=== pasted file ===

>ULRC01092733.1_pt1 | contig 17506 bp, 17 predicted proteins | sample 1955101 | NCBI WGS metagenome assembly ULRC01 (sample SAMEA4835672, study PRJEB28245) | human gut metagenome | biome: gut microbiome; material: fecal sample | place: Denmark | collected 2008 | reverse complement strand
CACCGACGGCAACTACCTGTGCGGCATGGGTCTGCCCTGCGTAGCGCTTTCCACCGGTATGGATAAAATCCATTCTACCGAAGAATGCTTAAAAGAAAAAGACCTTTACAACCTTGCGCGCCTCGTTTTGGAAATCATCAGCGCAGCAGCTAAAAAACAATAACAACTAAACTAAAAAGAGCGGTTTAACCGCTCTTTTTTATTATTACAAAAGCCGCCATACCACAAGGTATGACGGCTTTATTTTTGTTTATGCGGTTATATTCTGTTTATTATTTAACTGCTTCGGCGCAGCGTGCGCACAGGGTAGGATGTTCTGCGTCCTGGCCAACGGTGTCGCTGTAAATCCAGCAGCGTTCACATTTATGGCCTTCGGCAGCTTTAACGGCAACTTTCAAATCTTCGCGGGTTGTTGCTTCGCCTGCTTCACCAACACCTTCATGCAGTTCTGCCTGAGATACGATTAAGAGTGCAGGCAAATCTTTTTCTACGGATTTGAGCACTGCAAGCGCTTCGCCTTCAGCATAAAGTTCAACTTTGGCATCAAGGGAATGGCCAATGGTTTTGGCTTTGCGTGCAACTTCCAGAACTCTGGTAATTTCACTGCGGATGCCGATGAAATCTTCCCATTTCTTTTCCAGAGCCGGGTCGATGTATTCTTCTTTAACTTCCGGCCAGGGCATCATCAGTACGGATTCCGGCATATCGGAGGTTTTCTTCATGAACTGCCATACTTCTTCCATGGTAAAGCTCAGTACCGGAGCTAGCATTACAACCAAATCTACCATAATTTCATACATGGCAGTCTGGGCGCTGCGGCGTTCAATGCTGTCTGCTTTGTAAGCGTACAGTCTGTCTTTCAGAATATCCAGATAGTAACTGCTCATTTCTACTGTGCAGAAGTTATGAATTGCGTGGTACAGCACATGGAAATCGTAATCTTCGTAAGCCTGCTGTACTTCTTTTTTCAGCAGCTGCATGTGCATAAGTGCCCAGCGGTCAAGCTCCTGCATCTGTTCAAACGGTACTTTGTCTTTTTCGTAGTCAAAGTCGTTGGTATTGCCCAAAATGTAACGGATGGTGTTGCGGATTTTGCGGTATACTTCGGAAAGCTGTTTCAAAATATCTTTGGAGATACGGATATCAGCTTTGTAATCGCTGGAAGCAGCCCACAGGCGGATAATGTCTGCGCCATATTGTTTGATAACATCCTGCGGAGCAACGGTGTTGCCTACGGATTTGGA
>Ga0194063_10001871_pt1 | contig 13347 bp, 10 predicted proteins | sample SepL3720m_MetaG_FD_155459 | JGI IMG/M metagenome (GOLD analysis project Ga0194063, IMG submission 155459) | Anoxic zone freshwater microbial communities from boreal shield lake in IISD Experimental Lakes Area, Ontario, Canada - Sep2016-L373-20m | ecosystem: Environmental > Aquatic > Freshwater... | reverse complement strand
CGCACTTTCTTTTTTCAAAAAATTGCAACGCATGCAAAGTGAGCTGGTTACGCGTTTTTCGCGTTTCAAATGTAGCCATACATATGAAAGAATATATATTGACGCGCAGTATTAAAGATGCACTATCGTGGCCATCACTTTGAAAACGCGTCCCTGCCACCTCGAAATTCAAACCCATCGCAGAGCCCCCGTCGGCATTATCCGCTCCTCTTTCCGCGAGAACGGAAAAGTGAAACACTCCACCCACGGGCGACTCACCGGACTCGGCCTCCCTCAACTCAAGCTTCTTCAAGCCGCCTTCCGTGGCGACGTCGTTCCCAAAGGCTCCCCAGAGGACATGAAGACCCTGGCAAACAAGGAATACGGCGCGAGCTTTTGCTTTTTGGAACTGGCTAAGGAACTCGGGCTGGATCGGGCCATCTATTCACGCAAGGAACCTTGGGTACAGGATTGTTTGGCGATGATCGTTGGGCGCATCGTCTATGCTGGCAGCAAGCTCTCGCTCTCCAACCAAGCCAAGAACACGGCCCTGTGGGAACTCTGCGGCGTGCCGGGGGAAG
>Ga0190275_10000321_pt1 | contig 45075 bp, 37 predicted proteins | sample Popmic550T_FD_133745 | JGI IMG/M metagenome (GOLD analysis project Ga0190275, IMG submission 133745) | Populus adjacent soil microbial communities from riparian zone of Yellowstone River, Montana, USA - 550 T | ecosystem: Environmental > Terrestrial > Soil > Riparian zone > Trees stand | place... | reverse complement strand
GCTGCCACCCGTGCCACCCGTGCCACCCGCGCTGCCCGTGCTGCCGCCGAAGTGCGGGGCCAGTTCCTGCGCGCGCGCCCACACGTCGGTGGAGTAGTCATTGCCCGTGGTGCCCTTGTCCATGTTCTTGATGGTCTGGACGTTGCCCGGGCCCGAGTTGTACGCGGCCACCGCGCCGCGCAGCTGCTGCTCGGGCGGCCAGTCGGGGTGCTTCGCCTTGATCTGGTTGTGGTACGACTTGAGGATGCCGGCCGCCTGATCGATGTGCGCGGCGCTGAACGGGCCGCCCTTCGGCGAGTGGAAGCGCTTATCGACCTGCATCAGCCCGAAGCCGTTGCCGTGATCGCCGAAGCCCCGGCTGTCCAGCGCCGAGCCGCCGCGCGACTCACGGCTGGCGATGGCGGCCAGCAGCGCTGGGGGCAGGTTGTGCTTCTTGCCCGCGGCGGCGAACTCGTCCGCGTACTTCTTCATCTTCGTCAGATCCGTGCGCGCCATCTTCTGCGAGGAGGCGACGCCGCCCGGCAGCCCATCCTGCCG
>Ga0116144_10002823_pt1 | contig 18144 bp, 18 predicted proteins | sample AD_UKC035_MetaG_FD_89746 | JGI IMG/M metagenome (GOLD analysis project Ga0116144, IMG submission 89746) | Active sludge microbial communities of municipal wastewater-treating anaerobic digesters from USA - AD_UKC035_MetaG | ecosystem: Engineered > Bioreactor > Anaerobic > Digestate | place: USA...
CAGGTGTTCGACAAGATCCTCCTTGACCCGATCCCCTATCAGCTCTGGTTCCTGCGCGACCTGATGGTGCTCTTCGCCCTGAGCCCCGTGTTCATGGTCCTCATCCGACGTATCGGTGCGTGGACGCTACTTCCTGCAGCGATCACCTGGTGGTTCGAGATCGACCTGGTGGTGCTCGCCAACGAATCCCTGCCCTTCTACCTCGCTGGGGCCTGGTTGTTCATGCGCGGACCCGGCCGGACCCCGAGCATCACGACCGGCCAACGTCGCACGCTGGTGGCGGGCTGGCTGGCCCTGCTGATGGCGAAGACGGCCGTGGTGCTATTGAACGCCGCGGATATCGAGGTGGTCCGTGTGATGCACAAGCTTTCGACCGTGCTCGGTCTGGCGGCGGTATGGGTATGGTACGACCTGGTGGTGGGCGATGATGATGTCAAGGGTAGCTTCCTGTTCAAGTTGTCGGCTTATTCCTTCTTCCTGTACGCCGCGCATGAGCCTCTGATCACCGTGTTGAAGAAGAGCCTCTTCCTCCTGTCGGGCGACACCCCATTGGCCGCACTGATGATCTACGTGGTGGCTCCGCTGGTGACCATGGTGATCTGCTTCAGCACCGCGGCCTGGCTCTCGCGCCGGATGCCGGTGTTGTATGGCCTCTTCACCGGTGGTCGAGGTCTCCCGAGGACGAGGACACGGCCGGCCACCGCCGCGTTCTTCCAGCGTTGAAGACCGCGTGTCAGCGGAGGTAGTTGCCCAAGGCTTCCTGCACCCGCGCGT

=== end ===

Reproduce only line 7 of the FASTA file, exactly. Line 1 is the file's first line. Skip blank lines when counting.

>Ga0116144_10002823_pt1 | contig 18144 bp, 18 predicted proteins | sample AD_UKC035_MetaG_FD_89746 | JGI IMG/M metagenome (GOLD analysis project Ga0116144, IMG submission 89746) | Active sludge microbial communities of municipal wastewater-treating anaerobic digesters from USA - AD_UKC035_MetaG | ecosystem: Engineered > Bioreactor > Anaerobic > Digestate | place: USA...